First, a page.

Eric Vance/EPA flickr
Springtime has arrived in the nation’s capital, and it is not only the cherry trees that are blossoming. It is budget time as well, and no federal agency can make do without more dollars, even in terms of ongoing projects and responsibilities; and like flowers opening in the morning sun, the ideas for expanded responsibilities, and budgets, are myriad and inventive.
One darkly amusing example emerged in February in a memo from a sub-agency in the Office of the Inspector General for the Environmental Protection Agency. To wit: There was to be a “kickoff meeting” to organize a new effort by the OIG “to evaluate how the EPA and states have used their existing authorities to regulate hydraulic fracturing impacts to water resources.” And: “We will determine and evaluate what regulatory authority is available to the EPA and states, identify potential threats to water resources from hydraulic fracturing, and evaluate the EPA’s and states’ responses to them.”
Let us put aside the many existing and ongoing studies on fracking and water issues, one major example of which is the recent Department of Energy analysis that can be found here; another is a recent report from the Government Accountability Office. The EPA OIG is charged with performing “audits, evaluations, and investigations of EPA and its contractors, to promote economy and efficiency, and to prevent and detect fraud, waste, and abuse.”
So: Precisely what is the OIG role in the analysis of potential fracking effects on water quality and the attendant responses of EPA and the states? The direct answer is far from obvious; the OIG is supposed to focus its energies on the performance of other EPA agencies and its contractors, again in the context of economy, efficiency, fraud, waste, and abuse. Are other EPA (and other federal and state) offices not looking at the environmental effects of fracking? Of course they are.
The indirect answer is far more interesting, as revealed in the March 14, 2014 edition (Vol. 35, No. 11) of Inside E.P.A., in a column titled “EPA IG Touts Independence But Warns Tight Budget May Limit Investigations.” In the article, the EPA IG, Arthur Elkins Jr., claims to have achieved significant progress in auditing work and the like despite “a very challenging budget environment,” and even takes credit for uncovering “elements” of the work attendance/salary fraud of former EPA official John Beale, who spent months away from the office, apparently on vacation, while claiming to be on assignment for the Central Intelligence Agency.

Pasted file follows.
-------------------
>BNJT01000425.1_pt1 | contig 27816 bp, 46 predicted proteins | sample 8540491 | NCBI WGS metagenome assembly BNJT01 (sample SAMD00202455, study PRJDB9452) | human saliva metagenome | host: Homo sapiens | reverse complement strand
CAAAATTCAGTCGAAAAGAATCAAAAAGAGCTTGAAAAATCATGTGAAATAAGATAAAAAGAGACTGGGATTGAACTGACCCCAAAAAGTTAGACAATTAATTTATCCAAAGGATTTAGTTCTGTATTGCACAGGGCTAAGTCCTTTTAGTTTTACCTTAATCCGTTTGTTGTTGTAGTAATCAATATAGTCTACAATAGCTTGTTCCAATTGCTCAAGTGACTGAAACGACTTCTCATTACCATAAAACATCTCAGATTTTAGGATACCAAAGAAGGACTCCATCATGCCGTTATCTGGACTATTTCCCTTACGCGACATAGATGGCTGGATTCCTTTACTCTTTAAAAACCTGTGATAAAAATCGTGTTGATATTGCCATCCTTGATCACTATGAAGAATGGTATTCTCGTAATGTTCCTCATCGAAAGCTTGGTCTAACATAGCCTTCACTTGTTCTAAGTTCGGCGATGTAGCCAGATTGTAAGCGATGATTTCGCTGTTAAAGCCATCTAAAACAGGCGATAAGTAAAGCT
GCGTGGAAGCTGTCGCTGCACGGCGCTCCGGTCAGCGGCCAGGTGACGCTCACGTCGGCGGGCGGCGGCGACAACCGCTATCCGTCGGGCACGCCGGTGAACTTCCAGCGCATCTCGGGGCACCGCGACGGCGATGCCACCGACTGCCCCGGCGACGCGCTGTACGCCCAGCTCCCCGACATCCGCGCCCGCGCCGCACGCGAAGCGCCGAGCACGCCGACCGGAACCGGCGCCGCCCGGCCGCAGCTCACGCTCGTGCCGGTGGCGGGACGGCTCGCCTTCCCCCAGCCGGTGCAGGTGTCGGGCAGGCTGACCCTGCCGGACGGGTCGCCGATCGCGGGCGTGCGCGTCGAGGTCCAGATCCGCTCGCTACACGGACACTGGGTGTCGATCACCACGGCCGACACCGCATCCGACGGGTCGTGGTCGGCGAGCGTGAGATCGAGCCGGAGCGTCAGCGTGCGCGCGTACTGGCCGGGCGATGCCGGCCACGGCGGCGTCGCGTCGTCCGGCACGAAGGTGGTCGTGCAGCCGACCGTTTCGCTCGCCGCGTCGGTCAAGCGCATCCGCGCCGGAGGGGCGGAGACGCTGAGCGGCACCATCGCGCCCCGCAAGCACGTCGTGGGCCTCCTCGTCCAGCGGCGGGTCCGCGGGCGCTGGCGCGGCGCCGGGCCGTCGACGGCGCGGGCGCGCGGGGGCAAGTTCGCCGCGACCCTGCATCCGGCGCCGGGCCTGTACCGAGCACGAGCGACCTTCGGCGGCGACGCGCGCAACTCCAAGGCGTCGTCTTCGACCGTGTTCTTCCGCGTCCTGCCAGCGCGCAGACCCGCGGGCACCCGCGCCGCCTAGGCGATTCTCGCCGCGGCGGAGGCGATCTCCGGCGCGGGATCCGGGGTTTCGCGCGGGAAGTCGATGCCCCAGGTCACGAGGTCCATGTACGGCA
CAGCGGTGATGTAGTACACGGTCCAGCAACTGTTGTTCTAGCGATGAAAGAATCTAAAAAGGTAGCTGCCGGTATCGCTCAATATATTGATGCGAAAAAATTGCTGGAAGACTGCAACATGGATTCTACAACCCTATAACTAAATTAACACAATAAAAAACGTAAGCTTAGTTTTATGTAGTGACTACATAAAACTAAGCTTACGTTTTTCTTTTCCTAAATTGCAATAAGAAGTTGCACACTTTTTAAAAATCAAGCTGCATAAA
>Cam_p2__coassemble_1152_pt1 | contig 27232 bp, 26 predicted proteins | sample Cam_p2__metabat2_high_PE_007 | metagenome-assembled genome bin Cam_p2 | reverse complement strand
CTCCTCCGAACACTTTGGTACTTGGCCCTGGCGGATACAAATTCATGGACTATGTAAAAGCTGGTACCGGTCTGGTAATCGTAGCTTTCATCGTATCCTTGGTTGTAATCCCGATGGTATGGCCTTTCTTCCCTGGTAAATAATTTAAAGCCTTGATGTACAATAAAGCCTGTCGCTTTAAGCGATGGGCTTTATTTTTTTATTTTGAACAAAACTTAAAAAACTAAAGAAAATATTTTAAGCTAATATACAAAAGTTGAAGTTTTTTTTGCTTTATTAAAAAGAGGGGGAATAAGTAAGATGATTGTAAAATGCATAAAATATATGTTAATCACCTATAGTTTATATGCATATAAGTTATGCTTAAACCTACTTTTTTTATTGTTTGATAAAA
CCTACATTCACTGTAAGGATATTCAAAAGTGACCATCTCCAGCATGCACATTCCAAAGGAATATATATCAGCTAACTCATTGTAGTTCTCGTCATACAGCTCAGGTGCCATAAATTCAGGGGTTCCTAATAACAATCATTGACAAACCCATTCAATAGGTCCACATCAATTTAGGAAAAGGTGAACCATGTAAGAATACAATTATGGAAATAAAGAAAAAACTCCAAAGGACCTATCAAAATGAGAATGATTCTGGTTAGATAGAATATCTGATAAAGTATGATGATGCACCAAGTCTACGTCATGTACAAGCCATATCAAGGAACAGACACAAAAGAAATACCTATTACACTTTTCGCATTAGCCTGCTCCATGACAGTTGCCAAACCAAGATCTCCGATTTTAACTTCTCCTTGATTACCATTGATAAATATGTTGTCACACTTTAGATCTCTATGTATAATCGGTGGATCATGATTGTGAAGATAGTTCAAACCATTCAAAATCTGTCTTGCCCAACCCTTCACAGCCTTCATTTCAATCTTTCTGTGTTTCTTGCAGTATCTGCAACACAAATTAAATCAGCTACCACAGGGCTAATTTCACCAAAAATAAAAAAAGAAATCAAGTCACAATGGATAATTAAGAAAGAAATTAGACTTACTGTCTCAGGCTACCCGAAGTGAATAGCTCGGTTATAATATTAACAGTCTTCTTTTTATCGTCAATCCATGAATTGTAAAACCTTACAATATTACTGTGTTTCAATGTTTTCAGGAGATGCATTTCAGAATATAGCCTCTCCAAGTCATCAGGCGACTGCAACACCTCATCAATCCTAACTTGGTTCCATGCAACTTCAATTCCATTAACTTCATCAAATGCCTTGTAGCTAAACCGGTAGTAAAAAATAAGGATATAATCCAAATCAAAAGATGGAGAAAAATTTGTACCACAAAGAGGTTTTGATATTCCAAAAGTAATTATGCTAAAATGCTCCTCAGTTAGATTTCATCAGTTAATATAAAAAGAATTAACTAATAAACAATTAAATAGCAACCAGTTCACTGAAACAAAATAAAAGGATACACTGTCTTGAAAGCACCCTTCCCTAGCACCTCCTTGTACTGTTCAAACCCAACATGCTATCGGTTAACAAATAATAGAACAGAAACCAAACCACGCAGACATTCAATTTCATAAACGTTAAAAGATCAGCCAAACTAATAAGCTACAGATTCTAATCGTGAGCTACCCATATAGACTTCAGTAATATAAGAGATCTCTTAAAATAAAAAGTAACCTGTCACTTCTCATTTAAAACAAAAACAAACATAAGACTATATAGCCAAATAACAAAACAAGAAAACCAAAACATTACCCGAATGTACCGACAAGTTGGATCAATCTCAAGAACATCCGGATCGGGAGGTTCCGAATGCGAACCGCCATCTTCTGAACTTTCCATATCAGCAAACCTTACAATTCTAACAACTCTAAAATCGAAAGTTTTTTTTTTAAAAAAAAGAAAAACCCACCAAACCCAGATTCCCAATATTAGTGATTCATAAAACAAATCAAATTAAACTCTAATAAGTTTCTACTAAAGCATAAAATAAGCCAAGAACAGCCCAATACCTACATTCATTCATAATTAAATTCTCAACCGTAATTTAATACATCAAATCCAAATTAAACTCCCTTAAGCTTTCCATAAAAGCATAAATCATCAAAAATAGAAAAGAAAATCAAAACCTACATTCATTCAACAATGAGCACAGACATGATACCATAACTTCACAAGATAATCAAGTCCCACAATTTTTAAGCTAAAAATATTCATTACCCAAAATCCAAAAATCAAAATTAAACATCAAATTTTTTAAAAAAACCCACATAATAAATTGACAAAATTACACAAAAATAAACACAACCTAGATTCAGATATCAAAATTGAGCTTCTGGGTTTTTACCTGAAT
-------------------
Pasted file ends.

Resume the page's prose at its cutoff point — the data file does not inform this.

Precisely which “elements” of the Beale fraud---one of the more amusing displays of federal administrative incompetence in recent memory---were uncovered due to the diligence of the OIG were left undelineated. The OIG budget proposed by the Obama administration for the next fiscal year is 8.5 percent higher than in FY2014, an increase that seems not too shabby given the economic realities that continue to afflict mere mortals outside the Beltway. But Elkins claims that the OIG will continue to “struggle with its workload.” “We definitely need more staff”… particularly in terms of stationing OIG people in regional EPA offices so as better “to prevent and detect fraud, waste and abuse. You can’t do that when you don’t have somebody in an office.” And: “Having a limited staff due to tight funding could mean that some cases of fraud might go undetected.”
Of course, the Beale affair suggests that even with heavy staffing right at EPA headquarters, some cases of truly massive fraud might go undetected. In any event, if staffing issues are hindering the ability of the OIG to conduct its core mission---“audits, evaluations, and investigations of EPA and its contractors, to promote economy and efficiency, and to prevent and detect fraud, waste, and abuse”---then why is the OIG taking on a new function not clearly related to its core functions, largely outside its areas of expertise, and at least arguably in violation of the central principles of federalism?
Only one answer is plausible: The OIG wants to expand its workload so as to increase its claims to budget dollars in the negotiating process with Congress. That is why the February memo implicitly claims expertise (about regulatory authority and water quality issues) that is far more likely to exist in other offices, and expertise in policy analysis (the evaluation of EPA and state responses) that there is little reason to believe the OIG has. If the OIG has the resources to begin this effort, then maybe its budget is not as constrained as Elkins would have us believe. Perhaps an 8.5 percent budget cut would be more appropriate.
Benjamin Zycher is the John G. Searle scholar at the American Enterprise Institute.